Would you hire Ray Rice for Your Football Team?

As I was about to start this blog, another story caught my eye that somehow won’t escape my attention: Amanda Knox, the American woman who Italy wants to bring back to stand re-trial for murder, is now writing articles on the Northwest cultural scene for an online publication. The publication’s position is that Amanda is a really great writer and her notoriety has nothing to do with the fact that she’s writing about the cultural scene. To which I say, that I will estimate that within a 50 mile radius of where Knox lives there are about 500 talented writers who are not fighting murder charges who could also use a job.

Ray Rice Leaves HearingThen I am reminded of Anthony Weiner, the congressman who was caught in two sexting scandals, who resigned congress in shame, and then had the audacity to run for mayor of New York City. The good people of New York weighed the pros and cons of the former congressman and his texted genitals as representing the Big Apple and they said “No.” Still, they gave him a chance. My point is that America is a land of second chances.

However, it may just be that some chances are better or more politically correct than others.

We have no video of Knox committing murder – and Weiner is a joke. Then again, we have no video of Incognito taunting Martin by using racial slurs or Michael Vick killing dogs and fighting dogs.

Indefinite suspension

Richie Incognito has been reinstated by the NFL; no one has given him a shot. Maybe they will, maybe they won’t, but he’s bounced around for a while and maybe his time has passed. Michael Vick, after serving prison time, is once again a starting QB, albeit it for another team. The nation’s dog lovers don’t seem to much care. Amanda Knox is merrily writing in the Northwest. Weiner is irrelevant except for his comedy relief but who knows what the next few years may bring?

What Ray Rice did was horrible. No one is denying that. He is appealing his indefinite suspension. The NFL seems content in saying just about nothing. They cling to their personal conduct policy as though anyone truly believes they understand ethics and accountability.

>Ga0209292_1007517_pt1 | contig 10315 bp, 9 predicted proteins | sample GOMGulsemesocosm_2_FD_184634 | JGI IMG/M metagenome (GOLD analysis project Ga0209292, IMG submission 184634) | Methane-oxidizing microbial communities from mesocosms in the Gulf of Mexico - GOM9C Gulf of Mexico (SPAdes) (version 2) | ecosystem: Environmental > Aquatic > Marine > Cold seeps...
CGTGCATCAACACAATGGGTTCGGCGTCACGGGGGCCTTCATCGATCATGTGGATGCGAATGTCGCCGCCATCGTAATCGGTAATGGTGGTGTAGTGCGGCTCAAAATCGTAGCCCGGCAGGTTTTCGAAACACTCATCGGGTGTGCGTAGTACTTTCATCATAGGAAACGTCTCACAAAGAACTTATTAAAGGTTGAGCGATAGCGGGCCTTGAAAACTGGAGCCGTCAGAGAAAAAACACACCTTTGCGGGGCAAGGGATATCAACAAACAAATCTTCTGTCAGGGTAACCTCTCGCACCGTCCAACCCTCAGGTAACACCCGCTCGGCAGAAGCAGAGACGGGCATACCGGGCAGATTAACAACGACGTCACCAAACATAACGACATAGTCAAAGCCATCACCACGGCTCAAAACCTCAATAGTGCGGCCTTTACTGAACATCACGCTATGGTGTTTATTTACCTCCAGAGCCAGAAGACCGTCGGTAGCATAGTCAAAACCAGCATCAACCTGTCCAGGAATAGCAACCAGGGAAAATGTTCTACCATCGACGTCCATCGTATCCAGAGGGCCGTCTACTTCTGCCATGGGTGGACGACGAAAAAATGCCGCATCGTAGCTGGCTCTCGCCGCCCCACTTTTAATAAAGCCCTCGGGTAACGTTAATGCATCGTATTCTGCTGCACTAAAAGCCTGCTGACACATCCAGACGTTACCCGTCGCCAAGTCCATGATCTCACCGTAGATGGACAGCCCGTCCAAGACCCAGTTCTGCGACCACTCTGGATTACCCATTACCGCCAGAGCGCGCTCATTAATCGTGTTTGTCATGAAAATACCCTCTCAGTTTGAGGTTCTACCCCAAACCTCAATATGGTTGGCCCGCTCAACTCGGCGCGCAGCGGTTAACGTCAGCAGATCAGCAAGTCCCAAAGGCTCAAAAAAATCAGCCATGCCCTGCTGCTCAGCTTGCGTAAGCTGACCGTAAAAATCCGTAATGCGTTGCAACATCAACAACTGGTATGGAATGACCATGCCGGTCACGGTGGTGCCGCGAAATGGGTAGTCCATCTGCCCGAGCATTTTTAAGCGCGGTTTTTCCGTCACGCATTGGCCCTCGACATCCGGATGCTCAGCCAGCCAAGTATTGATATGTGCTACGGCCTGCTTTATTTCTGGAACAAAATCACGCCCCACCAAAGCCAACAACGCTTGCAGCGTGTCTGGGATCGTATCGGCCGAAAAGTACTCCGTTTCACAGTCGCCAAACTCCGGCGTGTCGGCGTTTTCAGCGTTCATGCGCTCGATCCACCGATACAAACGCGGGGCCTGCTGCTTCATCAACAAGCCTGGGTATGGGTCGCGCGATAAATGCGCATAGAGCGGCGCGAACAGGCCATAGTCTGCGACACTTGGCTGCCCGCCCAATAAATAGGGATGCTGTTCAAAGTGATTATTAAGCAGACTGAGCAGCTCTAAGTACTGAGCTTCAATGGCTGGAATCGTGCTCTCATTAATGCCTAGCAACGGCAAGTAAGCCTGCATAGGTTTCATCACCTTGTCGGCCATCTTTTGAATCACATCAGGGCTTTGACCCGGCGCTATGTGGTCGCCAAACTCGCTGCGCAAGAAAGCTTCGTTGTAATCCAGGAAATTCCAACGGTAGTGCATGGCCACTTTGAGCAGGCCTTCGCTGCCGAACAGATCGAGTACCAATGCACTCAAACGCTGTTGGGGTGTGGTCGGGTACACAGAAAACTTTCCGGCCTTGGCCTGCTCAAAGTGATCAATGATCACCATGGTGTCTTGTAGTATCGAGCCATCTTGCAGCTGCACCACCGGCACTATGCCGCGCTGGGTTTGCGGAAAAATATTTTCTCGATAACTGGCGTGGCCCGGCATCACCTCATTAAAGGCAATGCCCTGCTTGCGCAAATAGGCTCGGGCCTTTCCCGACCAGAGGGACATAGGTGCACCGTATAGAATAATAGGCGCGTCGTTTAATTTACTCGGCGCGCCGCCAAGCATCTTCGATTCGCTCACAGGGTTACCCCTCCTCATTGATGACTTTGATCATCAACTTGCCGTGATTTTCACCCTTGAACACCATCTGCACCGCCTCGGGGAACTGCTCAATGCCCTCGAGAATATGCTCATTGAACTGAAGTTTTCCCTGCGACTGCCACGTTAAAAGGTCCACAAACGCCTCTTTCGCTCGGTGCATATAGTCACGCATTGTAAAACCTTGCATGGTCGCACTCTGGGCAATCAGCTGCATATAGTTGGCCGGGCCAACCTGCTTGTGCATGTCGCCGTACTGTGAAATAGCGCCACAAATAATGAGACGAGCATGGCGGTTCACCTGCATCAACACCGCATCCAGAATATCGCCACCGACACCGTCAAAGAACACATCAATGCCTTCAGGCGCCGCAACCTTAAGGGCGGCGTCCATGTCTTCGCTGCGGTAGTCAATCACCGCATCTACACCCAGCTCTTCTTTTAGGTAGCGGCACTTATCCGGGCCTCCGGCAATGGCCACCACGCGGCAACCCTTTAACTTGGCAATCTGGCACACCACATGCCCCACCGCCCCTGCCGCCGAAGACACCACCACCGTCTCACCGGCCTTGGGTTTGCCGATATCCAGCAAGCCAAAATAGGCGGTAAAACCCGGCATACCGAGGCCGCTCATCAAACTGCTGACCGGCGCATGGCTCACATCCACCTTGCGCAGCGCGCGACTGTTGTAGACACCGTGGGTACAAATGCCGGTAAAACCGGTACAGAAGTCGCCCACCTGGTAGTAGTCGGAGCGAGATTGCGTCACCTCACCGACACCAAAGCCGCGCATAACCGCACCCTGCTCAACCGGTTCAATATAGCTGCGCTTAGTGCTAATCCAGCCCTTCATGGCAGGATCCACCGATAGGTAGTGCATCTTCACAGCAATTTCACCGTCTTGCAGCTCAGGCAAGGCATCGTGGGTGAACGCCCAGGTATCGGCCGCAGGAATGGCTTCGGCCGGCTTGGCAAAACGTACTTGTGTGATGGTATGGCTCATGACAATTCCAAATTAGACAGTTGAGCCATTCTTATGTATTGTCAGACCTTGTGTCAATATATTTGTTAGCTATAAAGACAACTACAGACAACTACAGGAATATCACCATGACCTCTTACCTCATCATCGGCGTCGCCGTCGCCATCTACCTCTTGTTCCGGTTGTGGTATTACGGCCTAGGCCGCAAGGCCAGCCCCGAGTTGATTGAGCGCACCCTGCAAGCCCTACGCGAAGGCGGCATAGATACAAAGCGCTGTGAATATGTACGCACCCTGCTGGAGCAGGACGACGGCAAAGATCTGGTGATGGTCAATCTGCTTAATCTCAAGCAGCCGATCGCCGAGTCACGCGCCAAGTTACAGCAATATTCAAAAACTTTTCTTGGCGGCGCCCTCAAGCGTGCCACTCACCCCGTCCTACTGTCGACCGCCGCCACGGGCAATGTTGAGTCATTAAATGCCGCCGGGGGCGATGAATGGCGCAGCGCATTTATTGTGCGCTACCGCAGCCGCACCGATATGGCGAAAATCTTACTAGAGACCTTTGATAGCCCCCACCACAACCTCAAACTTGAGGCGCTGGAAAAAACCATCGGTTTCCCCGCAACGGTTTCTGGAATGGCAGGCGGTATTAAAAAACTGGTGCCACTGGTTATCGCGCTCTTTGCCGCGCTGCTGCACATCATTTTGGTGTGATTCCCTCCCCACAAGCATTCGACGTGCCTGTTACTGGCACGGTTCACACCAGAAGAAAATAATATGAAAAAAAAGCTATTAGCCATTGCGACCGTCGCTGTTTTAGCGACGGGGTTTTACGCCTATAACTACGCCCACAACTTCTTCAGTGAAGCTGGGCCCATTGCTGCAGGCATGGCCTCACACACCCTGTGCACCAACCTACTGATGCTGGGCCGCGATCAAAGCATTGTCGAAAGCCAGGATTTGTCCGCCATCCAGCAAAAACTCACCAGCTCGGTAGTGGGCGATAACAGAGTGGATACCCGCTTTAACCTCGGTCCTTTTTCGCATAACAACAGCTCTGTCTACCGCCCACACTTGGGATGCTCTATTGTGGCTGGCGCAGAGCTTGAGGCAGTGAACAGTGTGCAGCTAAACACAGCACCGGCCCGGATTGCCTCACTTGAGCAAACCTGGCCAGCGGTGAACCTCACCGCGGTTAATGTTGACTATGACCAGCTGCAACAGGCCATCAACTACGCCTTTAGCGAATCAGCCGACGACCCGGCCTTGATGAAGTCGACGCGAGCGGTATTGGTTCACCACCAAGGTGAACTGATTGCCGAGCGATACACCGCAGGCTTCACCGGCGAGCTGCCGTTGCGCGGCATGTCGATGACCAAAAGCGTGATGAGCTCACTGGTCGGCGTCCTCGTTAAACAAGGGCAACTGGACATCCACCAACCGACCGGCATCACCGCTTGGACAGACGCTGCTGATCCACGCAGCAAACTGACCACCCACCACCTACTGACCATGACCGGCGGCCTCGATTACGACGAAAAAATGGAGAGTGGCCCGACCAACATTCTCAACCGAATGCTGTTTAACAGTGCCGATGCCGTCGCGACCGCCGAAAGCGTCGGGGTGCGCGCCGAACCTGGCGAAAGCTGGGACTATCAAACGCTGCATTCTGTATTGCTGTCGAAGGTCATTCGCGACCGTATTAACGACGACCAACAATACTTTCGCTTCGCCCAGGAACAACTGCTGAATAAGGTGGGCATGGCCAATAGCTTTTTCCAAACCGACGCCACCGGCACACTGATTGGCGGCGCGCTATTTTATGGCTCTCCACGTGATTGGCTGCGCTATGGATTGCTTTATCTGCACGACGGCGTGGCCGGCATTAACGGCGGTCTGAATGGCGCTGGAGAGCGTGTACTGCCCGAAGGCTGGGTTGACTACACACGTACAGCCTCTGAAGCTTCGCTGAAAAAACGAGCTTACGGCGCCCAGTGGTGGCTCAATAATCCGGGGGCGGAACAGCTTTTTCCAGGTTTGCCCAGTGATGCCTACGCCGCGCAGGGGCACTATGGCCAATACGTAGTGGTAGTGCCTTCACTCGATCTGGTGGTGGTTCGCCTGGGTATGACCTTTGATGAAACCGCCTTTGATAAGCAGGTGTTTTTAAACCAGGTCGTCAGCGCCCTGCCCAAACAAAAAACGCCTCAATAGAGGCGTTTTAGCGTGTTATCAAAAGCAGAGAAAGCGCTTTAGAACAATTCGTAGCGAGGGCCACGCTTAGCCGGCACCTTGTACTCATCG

However, Rice managed to embarrass the NFL and Goodell as much as he shamed himself and that bothers them to no end. Insiders seem to believe that if he is reinstated, he has a shot at returning; maybe not this year, but next. The question is, who would hire him?

Even before the “Rice in the elevator incident,” his skills were declining. His coaches were warning him. His supporters, and he has some, feel his production was off because he gained too much mass. His supporters feel that he could come back with a vengeance.

If Ray Rice is reinstated, he probably won’t see a football field this year, but 2015 may tell a different story.

Suppose in the off-season he continues to undergo intensive counseling and community service? Suppose he reaches out to women’s groups and domestic violence hotlines and becomes a spokesperson? Suppose he has a genuine breakthrough, is that enough? If it isn’t, was is enough for society?

Understanding our ethical standards

Second chances should be considered when a person has rehabilitated himself or herself. I am not applying the screen of “declining skills” because that is a football decision. I am also not talking about crimes such as murder. I am looking at this ethically.

IF we are willing to give people second chances, such as Adrian Peterson who was just been reinstated or Lindsay Lohan who has engaged in a great deal of unethical behavior over the years, how do we as a society arrive at a standard for Ray Rice?

I must repeat, no one, especially me, is giving Ray Rice a pass. He needs serious long-term help; ethical, moral, psychological.

I just want to know what would ultimately make society happy? I am guessing about 10 football teams right about now, are also waiting for society’s answer.





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